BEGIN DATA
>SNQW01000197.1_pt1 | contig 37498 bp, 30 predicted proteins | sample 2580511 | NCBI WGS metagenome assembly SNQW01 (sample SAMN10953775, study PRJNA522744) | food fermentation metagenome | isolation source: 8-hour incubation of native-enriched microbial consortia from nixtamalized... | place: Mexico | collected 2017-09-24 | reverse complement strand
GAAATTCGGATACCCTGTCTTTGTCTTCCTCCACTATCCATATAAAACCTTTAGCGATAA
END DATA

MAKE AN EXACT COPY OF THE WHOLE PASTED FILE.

>SNQW01000197.1_pt1 | contig 37498 bp, 30 predicted proteins | sample 2580511 | NCBI WGS metagenome assembly SNQW01 (sample SAMN10953775, study PRJNA522744) | food fermentation metagenome | isolation source: 8-hour incubation of native-enriched microbial consortia from nixtamalized... | place: Mexico | collected 2017-09-24 | reverse complement strand
GAAATTCGGATACCCTGTCTTTGTCTTCCTCCACTATCCATATAAAACCTTTAGCGATAA